The Confederation of British Industry says that immigration targets should be scrapped after the UK leaves the EU.

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The CBI wants EU nationals to be treated differently to other nationals from around the world post-Brexit.

The business group says that it would be 'entirely unworkable' to use the current non-EU immigration system to deal with EU immigration, calling it "highly complex, time-consuming and expensive, particularly for small businesses".

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What the CBI wants to see is a move away from limiting net migration to the tens of thousands onto a system where the focus is placed on the positive benefit they bring to the UK economy. EU citizens could be issued with visas, says the CBI, with their visit limited to three months "unless they can prove that they are working, studying or are self-sufficient".

This would, I think, in effect keep the borders just about open for EU nationals. And why do I say that? Because this CBI proposal sounds very much like EU Directive 2004/38/EC, which seems to be one of the very few, if only directive, that the UK does NOT slavishly follow.

This Directive says that any EU citizen can go to any other EU state for up to three months unchallenged, but might then have to register. And then they either have to be employed, self-employed or not a burden on the host state, including having health insurance.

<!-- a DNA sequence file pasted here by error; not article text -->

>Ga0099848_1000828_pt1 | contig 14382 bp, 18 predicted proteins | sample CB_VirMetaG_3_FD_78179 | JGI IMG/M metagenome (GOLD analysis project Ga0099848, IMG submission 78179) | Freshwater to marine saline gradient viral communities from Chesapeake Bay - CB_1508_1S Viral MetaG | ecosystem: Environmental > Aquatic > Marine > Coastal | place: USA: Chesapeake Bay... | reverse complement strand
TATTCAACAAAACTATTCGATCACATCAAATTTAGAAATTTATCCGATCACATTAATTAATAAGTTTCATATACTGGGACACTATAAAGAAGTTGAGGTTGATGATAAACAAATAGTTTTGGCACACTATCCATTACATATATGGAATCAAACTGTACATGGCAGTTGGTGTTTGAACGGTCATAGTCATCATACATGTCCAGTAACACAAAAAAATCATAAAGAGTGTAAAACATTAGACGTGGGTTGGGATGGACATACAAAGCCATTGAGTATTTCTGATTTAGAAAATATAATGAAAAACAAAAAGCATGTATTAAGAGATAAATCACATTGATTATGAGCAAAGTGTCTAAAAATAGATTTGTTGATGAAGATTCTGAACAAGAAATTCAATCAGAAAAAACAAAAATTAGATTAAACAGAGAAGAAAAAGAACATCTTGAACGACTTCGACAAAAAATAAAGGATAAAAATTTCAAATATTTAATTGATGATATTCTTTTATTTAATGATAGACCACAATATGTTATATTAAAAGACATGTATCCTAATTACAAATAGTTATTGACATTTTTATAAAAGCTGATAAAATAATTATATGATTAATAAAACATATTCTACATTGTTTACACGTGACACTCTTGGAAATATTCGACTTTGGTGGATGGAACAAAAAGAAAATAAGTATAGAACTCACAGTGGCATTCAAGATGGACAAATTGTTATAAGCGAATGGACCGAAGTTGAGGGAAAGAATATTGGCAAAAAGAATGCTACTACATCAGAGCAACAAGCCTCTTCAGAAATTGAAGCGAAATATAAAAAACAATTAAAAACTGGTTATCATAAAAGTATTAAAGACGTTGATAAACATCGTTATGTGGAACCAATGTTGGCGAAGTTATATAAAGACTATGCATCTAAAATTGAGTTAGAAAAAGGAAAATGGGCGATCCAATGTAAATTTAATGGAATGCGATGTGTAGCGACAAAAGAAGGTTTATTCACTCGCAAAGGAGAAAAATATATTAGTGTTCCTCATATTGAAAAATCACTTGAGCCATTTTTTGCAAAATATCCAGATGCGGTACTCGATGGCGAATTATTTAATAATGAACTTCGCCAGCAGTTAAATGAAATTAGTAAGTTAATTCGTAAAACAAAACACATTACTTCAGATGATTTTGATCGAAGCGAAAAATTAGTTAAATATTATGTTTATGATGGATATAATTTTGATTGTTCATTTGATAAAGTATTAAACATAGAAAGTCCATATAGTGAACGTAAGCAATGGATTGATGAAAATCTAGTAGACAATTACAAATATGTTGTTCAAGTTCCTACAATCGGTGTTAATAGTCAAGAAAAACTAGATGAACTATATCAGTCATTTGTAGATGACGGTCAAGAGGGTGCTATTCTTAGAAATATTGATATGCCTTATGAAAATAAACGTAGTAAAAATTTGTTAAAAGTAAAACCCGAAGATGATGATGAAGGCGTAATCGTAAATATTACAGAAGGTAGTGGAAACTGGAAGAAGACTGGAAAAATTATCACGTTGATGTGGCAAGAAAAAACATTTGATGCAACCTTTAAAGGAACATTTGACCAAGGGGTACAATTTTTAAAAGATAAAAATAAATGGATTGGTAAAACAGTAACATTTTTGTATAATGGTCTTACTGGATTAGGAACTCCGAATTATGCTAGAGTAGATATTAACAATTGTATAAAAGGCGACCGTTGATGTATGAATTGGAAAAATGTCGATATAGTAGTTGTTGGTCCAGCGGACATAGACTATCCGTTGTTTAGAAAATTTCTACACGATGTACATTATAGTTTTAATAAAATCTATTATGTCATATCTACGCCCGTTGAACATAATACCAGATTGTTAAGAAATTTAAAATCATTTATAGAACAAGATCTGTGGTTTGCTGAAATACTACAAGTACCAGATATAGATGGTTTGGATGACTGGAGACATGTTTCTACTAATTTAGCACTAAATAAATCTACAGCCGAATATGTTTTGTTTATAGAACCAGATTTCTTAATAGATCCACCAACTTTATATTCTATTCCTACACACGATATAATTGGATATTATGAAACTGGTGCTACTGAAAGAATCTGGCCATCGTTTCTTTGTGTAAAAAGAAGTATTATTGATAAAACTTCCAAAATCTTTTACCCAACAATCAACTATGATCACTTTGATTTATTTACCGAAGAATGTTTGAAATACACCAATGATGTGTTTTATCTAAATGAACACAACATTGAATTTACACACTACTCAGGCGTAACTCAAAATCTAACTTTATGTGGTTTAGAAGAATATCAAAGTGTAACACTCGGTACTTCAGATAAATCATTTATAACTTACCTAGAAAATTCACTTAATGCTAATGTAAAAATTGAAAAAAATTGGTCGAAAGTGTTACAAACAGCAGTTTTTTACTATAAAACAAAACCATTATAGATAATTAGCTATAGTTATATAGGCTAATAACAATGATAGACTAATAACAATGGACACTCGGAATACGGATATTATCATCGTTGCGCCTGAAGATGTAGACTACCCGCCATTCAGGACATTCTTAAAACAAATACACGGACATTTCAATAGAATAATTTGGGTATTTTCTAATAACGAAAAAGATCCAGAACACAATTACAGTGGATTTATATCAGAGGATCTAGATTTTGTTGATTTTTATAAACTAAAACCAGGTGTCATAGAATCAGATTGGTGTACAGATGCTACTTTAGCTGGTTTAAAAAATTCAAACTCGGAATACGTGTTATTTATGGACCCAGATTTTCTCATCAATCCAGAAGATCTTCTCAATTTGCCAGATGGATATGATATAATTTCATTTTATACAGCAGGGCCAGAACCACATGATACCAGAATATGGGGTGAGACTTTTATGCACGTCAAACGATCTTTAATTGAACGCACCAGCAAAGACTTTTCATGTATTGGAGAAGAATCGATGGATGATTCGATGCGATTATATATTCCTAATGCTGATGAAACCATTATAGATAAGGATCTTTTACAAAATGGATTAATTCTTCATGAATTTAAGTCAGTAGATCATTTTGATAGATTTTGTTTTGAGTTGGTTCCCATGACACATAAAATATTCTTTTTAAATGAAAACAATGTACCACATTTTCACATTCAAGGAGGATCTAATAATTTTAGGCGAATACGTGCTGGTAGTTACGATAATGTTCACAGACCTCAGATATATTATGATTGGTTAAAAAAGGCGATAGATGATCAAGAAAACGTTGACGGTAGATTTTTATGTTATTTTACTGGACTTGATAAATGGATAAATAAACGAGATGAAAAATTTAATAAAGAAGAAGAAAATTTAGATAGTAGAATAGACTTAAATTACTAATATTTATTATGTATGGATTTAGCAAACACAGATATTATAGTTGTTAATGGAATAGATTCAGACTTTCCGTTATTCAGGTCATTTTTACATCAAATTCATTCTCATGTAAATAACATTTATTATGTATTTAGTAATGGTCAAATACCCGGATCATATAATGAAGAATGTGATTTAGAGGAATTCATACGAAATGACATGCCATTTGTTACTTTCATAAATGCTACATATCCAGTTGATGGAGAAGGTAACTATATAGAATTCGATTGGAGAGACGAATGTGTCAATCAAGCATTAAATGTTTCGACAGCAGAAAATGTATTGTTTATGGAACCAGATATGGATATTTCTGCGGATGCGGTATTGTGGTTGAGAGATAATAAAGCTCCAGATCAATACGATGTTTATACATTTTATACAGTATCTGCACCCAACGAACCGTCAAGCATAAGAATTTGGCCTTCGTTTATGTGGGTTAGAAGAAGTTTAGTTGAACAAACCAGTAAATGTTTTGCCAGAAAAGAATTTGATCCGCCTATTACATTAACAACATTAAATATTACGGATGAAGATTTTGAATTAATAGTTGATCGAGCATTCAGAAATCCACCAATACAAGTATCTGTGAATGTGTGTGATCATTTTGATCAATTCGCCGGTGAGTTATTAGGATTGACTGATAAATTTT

So, as far as I can see, the CBI wants the UK to treat EU citizens in the way the EU lays down but the UK has always ignored.

But because we have, it seems, never exercised our national rights regarding this directive, it will look sort of like tightening immigration rules up, when it actually probably isn't.

And Brexit is now hitting football, says the Tottenham Hotspur manager, Mauricio Pochettino.

He is blaming the club's lack of signings and the rising costs of the club's new 62,000 seat stadium on the UK's exit from the EU with the football ground price tag having, he said, risen from £400 million to the £1 billion mark.

What are they doing, importing a whole gold plated stadium? Land and all?

Anyway, all the money that's pumped into UK football doesn't seem to helped the four UK national teams' world cup aspirations over the last few decades, does it?

Now, in a piece for the BBC Sir John Curtice, Professor of Politics at Strathclyde University, says that there is a Brexit age divide with those over 45 favouring Leave and those under 45 favouring Remain.

Generally he says that the younger people are the more likely they are to favour Remain, and vice versa.

Overall the Remain/Leave divide is relatively stable, with the three latest polls putting Remain on 52% and Leave on 48% – but we all now know that we should treat these polls with a very healthy disrespect.

The Office for National Statistics GDP report for the second quarter of 2018 shows an increase of 0.4%.

"The pick-up in Quarter 2 reflects, to some extent, consumers taking advantage of the warm weather and World Cup celebrations." Says the ONS.

But, our trade deficit widened by £4.7 billion to £8.6 billion in Quarter 2 says the ONS.

However:

"The total UK trade deficit (goods and services) narrowed £6.2 billion to £25.0 billion in the 12 months to June 2018. The improvement was driven by both exports of goods and services increasing by more than their respective imports." The ONS reports.

So, down on the quarter but up on the year overall.

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